We have explored the major implications of our changing climate on ecosystem health and the success of global fisheries over the last several weeks, and have heard about many of the threats that face our oceans and the ways in which they impact society. One that particularly piques my interest is the spread of invasive species and its implications for society and communities, including fisheries management and ecosystem health.
Plastic: the perfect vessel
The transportation of marine invasive species from one ecological niche to another can cause colossal damage in already delicate ecosystems, sometimes wiping out entire species or transforming entire communities. There are many ways in which species are moved from one coastal environment to another. Transfer may happen via boat: in ballast water or on the hulls of ocean-going vessels. Historically, species were primarily introduced to new environments by hitching a ride on natural forms of floating debris like wood, algae mats, and pumice. Nowadays, plastic makes a near perfect vessel for all sorts of invasive species because of its buoyancy and resistance to degradation. Bacteria, viruses, larval fish, mollusks, anthropods, and bivalves are all being introduced to new habitats around the world and negatively impacting ecosystems (Gallardo et al. 2015). The astonishing increase in plastic debris in the ocean is devastating for many reasons, but its unique characteristics that help invasive species spread make it especially dangerous.
Floating rafts of plastic
Most of the plastic that ends up in the ocean breaks down into smaller particles due to corrosion and UV rays. However, due to the constant influx of land-based litter (intentionally or unintentionally dumped into the ocean), there is no shortage of large plastic debris. Although all plastics are susceptible to becoming hosts for invasive species, these floating “rafts” of large plastic accumulate a variety of species and concentrate of biofouling organisms. Depending on their original physical size, location, surface type and material, rotational stability, and density, these plastic floating rafts can have significant impacts on the ocean ecosystem (Goldstein et al. 2014).
For example, rafts that are nearshore may accumulate more biomass than those further offshore. Floating debris that is made of a rough substrate as opposed to those with smooth surfaces may be more habitable, and similarly a larger and more stable raft is likely to accommodate a higher concentration and diversity of species. Larger plastics are likely to be more buoyant and stable, and therefore accumulate a higher biomass (Goldstein et al. 2014). Plastics that are heavier or weighed down by biofouling may not be transported as far, or may not be habitable to species that require sunlight. Further, heavy rafts that become more buoyant as they degrade will be exposed to more sunlight, effectively killing whatever species were using it (Rech et al 2016).
The negative impacts of invasive species
Invasive species can influence specific native taxa or species groups directly by introducing new competition or a new predator. They can also have an indirect impact by changing the composition of a habitat. Depending on their position in the food chain, invasive species change the species diversity and abundance from both a top-down and bottom-up perspective. A small change in the species composition at one trophic level can have ripple effects throughout the entire ecosystem, causing habitat loss, changes in diet, and eventually extinction of native species.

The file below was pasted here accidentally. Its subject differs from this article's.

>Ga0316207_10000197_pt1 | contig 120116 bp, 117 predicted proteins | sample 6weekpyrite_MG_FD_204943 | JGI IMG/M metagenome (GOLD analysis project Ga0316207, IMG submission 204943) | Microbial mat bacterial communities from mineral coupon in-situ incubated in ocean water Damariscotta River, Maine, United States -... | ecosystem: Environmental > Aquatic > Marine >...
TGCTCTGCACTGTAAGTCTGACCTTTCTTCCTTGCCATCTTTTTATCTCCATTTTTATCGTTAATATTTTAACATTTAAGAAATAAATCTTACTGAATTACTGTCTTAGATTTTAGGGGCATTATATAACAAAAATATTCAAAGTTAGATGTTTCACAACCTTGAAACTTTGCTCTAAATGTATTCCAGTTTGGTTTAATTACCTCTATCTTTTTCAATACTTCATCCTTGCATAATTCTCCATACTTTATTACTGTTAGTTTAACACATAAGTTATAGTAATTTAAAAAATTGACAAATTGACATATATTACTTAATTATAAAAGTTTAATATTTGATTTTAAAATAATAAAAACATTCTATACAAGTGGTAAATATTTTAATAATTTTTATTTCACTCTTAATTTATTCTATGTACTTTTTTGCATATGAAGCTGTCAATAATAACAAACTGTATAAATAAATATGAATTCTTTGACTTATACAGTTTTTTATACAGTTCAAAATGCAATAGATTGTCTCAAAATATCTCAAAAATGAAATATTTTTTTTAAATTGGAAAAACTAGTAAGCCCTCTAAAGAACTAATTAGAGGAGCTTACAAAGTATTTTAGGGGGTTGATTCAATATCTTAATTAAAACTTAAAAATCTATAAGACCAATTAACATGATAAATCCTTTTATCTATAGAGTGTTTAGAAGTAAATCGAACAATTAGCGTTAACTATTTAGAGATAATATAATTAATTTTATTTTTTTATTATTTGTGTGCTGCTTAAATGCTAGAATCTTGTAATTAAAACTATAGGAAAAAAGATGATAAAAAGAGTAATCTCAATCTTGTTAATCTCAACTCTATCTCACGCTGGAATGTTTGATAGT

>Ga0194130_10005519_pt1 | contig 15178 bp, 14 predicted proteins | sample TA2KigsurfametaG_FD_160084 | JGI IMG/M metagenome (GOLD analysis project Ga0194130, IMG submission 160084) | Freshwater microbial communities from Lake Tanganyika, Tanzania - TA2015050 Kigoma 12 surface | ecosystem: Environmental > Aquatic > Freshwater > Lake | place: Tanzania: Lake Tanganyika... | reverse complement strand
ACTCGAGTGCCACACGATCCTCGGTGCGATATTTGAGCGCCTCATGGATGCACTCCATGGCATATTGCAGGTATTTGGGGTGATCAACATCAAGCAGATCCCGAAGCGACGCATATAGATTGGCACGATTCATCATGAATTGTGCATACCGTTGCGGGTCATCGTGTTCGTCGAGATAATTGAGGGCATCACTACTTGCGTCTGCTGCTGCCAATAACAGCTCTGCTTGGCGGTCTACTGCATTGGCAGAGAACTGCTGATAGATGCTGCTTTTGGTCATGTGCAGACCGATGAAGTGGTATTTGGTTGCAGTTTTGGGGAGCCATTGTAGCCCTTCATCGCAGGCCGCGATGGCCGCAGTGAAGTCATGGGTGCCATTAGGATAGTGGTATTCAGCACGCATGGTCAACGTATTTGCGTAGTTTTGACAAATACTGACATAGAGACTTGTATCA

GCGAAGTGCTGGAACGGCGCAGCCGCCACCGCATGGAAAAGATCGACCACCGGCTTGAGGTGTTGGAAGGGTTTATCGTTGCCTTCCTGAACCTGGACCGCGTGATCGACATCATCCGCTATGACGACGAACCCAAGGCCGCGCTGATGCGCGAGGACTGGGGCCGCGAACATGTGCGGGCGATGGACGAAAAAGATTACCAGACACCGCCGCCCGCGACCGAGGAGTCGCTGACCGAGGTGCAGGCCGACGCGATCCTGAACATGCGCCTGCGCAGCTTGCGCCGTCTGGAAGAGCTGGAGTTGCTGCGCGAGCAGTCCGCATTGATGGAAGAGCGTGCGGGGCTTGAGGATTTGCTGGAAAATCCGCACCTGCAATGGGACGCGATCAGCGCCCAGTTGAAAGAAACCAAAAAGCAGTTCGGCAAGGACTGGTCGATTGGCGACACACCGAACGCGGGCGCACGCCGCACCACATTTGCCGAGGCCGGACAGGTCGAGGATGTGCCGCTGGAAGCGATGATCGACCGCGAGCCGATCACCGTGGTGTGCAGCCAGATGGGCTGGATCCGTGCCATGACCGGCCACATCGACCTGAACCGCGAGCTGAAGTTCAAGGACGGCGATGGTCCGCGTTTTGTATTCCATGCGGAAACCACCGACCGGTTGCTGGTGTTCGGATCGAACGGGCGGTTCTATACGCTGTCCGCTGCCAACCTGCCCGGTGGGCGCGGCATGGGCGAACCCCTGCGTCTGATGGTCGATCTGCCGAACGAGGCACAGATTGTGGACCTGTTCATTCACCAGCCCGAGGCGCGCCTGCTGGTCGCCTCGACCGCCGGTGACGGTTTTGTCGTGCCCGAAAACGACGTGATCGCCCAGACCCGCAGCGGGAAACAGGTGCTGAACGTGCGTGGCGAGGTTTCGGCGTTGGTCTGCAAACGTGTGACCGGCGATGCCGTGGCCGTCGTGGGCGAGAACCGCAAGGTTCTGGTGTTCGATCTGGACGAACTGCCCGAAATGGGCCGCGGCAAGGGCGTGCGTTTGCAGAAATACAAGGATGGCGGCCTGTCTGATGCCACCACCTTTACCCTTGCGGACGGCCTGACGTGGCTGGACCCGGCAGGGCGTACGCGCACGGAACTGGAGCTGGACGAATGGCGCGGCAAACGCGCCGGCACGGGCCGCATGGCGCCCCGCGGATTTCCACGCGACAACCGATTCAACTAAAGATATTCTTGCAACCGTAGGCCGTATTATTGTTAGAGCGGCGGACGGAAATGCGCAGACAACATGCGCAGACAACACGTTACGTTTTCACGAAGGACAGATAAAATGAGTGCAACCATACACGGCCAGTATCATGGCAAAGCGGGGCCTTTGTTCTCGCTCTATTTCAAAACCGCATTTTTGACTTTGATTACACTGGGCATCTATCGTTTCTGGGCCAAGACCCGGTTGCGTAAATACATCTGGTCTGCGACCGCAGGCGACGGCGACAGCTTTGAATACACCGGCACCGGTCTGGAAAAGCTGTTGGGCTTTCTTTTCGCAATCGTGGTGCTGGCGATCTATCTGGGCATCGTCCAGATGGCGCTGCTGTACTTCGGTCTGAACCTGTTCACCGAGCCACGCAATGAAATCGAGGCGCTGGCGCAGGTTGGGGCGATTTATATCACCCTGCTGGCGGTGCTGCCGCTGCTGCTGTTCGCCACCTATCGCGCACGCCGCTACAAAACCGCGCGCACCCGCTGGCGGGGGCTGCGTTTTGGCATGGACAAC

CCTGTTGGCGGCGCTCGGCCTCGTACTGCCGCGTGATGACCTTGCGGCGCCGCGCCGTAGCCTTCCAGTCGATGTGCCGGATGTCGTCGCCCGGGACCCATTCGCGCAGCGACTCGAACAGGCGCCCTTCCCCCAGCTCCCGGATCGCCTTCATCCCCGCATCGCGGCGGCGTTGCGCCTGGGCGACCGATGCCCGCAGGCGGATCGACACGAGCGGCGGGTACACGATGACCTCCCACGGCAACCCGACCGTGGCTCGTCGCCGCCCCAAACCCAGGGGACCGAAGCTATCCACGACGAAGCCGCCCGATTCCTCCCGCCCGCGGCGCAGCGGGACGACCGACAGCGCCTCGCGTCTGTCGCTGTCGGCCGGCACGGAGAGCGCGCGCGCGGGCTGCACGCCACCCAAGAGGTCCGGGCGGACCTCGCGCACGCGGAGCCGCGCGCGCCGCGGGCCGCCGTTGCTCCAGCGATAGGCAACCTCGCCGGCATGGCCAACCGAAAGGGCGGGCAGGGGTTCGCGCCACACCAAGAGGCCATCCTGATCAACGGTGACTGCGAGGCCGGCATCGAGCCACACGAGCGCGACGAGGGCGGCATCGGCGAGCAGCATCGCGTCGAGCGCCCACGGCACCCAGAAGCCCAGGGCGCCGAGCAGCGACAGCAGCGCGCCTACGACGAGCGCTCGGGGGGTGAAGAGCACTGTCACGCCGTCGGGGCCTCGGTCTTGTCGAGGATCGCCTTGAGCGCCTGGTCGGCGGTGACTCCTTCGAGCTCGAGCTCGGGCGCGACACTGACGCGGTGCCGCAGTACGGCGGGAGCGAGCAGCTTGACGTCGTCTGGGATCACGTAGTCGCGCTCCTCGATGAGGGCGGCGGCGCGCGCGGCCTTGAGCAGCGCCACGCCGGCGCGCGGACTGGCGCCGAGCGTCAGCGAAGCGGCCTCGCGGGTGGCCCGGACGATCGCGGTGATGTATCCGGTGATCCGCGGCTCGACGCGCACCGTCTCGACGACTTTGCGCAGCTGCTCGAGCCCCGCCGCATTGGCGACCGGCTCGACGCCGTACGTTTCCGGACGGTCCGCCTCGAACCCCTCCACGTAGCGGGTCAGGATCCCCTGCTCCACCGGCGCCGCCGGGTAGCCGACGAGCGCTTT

However, the impacts can be complicated. One study found that the introduction of invasive species negatively influenced species abundance, but species diversity did not decline (Gallardo et al. 2015). This suggests that invasive species pose an immediate threat to abundance in a community, but there is a lag time after the introduction of a new species before changes begin to take place and the success of a population is threatened (Gallardo et al. 2015).
Aquatic invasive species pose a threat to many species that have a direct effect on humans. The majority of the species being transported on plastic rafts are suspension feeders (Fig 1b), and the introduction of these filter feeders has the largest direct impact on planktonic communities (Gallardo et al. 2015). This may have an extremely damaging impact on fish populations, consequentially negatively impacting fisheries. With few exceptions, rafting species are most commonly introduced into coastal ecosystems like reefs, mangroves, or wetlands, which are also the most diverse and productive in terms of fisheries (Havel et al. 2015).
There are currently very few feasible solutions to plastic pollution in the ocean, and although many efforts have been made, few have made a significant dent in the huge accumulation of plastic litter. As we continue to work on tangible solutions, we must attempt to stop the problem at its source before it continues to grow. This means not only implementing policy that prevents corporations from allowing plastic waste to be leaked into the oceans, but also educating the public on the damage that it causes.
References and Further Reading:
Gallardo, B., Clavero, M., Sánchez, M. I. and Vilà, M. (2016), Global ecological impacts of invasive species in aquatic ecosystems. Glob Change Biol, 22: 151–163. doi:10.1111/gcb.13004
Goldstein, M.C., Carson, H.S. & Eriksen, M. Mar Biol (2014) 161: 1441. doi:10.1007/s00227-014-2432-8
Havel, J.E., Kovalenko, K.E., Thomaz, S.M. et al. Hydrobiologia (2015) 750: 147. doi:10.1007/s10750-014-2166-0
Rech, S., Borrell, Y., Garcia-Vasquez, E. (2016), Marine litter as a vector for non-native species: what we need to know. ScienceDirect